In 2010 Wapke Feenstra explored the Limburg landscape by following the movements of land-based products.


Students from the Antwerp Royal Academy of Fine Arts stroll across the spoil heap gathering stones and looking for inspiration. Jean Vuegen acts as guide and tells them about the structure and recent history of these hills. He suggests that they climb the bare, unkempt spoil heap, which is less high and steep. There is hardly a breath of wind at the bottom, but there is a biting gale at the top. Visibility is good. Jean points out the mine shafts and church spires in the distance. You can even see the ski run on the Landgraaf heap. But you can’t see the mine in Eisden; the ground there has sunk 7 metres. Forecast showers drift towards Waterschei, the sky becomes overcast.


Together with Michiel Dusar I look at some large boulders, leftovers from the gravel extraction. He sees aeons of pressure, wear, melting and movement in these stones and can tell that they are from the Ardennes. Michiel works for the Geological Survey of Belgium. I watch closely as I intend to make animated pictures of the moving earth. I try to work out how the gravel got here. That’s a tough challenge, as we’re talking millions of years... Almost impossible to imagine. However, there are some things to go by. I notice that the current is stronger here because the riverbed is low. I see that bricks made from the locally won loam are brown. "There’s a lot of humus in the loam as there were forests here in the past", Michiel tells me. I draw trees and soil profiles in my sketch book.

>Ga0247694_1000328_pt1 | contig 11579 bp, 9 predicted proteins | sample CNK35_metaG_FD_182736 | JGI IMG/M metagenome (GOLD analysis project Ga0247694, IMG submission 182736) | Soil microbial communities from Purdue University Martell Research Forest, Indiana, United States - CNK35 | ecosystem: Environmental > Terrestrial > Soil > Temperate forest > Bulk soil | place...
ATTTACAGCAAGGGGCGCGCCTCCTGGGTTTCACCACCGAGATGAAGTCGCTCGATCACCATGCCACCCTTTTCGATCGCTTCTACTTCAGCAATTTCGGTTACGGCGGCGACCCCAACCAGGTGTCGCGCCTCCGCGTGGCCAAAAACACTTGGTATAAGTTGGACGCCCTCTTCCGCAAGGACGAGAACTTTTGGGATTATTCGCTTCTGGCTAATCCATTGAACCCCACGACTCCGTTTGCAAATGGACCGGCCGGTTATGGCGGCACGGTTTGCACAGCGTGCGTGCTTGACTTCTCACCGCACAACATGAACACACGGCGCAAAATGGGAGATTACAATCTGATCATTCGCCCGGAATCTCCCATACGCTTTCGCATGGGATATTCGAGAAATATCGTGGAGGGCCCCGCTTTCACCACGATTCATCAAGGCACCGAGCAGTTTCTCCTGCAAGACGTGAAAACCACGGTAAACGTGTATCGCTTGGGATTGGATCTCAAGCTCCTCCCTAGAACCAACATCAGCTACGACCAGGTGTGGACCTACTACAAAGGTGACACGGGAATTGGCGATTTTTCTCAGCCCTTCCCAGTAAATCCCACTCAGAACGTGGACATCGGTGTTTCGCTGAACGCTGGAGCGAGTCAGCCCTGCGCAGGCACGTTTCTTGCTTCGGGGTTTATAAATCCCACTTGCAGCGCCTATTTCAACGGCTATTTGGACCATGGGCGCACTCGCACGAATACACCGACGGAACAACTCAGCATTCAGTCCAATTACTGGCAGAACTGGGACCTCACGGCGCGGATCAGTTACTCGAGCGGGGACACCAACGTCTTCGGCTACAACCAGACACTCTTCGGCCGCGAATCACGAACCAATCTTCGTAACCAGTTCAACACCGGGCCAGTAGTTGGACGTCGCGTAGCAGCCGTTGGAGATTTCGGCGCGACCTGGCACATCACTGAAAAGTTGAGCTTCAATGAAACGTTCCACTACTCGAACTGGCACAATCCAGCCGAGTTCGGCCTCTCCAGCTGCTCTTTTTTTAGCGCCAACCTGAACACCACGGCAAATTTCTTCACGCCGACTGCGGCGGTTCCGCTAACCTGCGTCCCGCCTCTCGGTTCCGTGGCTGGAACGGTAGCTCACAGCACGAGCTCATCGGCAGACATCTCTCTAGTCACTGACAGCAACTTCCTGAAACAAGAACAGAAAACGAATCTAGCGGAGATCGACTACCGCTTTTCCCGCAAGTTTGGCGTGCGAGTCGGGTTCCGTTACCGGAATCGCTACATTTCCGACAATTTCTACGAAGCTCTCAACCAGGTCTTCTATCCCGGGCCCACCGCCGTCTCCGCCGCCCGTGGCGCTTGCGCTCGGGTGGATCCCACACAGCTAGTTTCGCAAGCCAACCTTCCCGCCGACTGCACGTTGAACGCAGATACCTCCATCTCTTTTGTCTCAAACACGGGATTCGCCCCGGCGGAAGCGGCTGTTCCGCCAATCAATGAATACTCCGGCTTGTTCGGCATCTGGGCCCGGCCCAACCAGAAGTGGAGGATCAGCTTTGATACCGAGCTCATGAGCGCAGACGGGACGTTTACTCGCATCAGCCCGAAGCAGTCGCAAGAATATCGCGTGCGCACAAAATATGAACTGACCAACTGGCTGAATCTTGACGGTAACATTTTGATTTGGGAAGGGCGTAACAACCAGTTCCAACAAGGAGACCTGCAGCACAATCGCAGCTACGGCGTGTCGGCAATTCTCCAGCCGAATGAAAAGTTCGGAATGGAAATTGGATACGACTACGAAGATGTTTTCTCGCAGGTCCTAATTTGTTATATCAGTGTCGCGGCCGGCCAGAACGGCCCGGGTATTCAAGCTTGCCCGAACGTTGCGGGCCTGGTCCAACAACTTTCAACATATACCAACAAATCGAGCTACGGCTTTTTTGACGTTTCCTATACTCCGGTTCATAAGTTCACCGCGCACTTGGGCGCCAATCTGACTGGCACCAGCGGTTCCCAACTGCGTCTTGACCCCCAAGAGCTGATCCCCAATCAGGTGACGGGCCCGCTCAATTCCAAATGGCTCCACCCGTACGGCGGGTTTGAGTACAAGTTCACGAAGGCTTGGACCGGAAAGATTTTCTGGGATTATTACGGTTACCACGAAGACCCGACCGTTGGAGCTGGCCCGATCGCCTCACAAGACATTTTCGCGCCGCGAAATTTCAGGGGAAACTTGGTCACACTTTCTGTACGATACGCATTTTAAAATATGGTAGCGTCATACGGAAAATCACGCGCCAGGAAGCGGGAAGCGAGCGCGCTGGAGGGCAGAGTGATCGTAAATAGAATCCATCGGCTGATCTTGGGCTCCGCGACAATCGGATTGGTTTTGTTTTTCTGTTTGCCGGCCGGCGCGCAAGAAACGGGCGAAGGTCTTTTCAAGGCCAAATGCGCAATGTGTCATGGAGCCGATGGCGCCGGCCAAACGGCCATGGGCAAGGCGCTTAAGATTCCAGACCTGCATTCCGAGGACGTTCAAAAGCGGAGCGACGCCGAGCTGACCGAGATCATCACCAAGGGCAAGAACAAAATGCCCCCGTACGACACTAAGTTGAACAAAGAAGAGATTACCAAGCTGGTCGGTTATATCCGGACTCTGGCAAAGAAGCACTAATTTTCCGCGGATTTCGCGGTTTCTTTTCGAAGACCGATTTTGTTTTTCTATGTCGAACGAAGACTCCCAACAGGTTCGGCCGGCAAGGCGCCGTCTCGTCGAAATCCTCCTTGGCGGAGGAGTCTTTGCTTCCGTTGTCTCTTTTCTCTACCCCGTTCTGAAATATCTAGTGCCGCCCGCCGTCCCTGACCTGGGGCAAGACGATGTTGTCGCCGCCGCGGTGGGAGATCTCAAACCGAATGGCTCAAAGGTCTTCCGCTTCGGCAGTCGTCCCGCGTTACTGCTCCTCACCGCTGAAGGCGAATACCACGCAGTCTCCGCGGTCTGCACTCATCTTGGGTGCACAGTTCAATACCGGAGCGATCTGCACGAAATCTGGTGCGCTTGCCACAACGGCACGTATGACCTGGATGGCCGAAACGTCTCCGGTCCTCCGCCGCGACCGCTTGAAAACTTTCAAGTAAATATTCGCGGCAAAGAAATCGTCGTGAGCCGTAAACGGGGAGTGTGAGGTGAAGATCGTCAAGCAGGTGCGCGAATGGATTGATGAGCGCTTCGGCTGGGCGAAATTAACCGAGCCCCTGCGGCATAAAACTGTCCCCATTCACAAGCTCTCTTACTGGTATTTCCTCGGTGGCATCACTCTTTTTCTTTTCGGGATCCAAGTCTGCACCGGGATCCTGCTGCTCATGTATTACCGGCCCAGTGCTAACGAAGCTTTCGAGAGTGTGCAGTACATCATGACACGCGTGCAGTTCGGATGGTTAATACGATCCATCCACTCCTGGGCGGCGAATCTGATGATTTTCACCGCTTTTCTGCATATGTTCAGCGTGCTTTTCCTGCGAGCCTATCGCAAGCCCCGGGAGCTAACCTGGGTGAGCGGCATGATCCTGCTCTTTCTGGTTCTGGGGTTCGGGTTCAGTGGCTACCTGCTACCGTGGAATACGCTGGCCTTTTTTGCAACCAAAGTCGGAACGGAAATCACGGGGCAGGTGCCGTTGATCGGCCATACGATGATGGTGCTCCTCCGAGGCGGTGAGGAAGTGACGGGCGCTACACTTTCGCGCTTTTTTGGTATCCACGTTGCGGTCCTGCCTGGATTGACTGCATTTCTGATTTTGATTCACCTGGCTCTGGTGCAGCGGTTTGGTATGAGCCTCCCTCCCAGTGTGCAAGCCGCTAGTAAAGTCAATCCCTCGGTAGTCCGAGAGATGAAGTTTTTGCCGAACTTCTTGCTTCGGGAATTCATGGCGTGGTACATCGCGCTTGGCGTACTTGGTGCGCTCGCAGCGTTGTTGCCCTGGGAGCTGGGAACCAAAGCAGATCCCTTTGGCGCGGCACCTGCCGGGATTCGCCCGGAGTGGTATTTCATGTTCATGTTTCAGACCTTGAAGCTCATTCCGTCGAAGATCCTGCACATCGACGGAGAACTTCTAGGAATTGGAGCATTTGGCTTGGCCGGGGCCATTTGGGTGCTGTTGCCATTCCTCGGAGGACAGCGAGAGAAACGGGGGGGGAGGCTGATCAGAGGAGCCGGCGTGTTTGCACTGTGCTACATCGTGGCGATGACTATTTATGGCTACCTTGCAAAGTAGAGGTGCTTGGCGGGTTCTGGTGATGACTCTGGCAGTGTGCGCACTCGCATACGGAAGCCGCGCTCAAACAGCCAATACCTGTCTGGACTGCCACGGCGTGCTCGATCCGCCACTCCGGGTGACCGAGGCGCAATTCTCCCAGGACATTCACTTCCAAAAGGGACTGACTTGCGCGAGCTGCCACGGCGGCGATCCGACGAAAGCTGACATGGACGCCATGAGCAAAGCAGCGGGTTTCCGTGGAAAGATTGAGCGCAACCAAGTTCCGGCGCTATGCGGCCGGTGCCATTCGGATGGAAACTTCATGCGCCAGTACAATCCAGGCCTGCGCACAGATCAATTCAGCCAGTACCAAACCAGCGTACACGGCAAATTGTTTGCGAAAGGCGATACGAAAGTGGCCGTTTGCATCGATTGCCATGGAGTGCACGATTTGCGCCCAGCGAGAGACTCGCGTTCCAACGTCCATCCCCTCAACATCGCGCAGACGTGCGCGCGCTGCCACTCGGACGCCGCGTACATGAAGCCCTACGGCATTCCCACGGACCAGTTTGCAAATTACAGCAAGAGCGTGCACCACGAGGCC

"Don't go too close to the edge", Cathy Blervacq warns. She is Head of Communications at Sibelco's and knows this landscape. The ridge is crumbling around the large, deep pool where the two sand suckers, De Reiger and De Riebos, are at work. That’s why this area is closed to the public. The sand suckers steadily slurp up the sand, which disappears into the plant through a thick pipe. The groundwater rises, the edges crumble and the pool spreads. They work to a depth of 50 metres. This pool will extend towards Farmfrites, but for safety reasons they stop at least 50 metres from the access road. The Maatheide sand will be used in the glass industry. Near the exit a train edges forward every now and then and places a new wagon under the loading point. There´s a constant coming and going of trucks. And silica sand is being loaded onto a barge on the canal.


There’s a French Globetrotter truck in the marlstone cave. It was sent by McCain. McCain wants Markies potatoes. That’s why Christof Haesen is loading them onto the conveyer and sorting belts that run to the truck. Undersized potatoes are taken away via a separate conveyer. The truck drives off with around 30 tonnes of contract potatoes. Christof wastes no time clearing the storage area, gathering stray potatoes and stacking the loose air shafts of the ventilation system. Potatoes need ventilation to stay dry. Under these conditions Markies can be stored from harvest time (September-October) until June.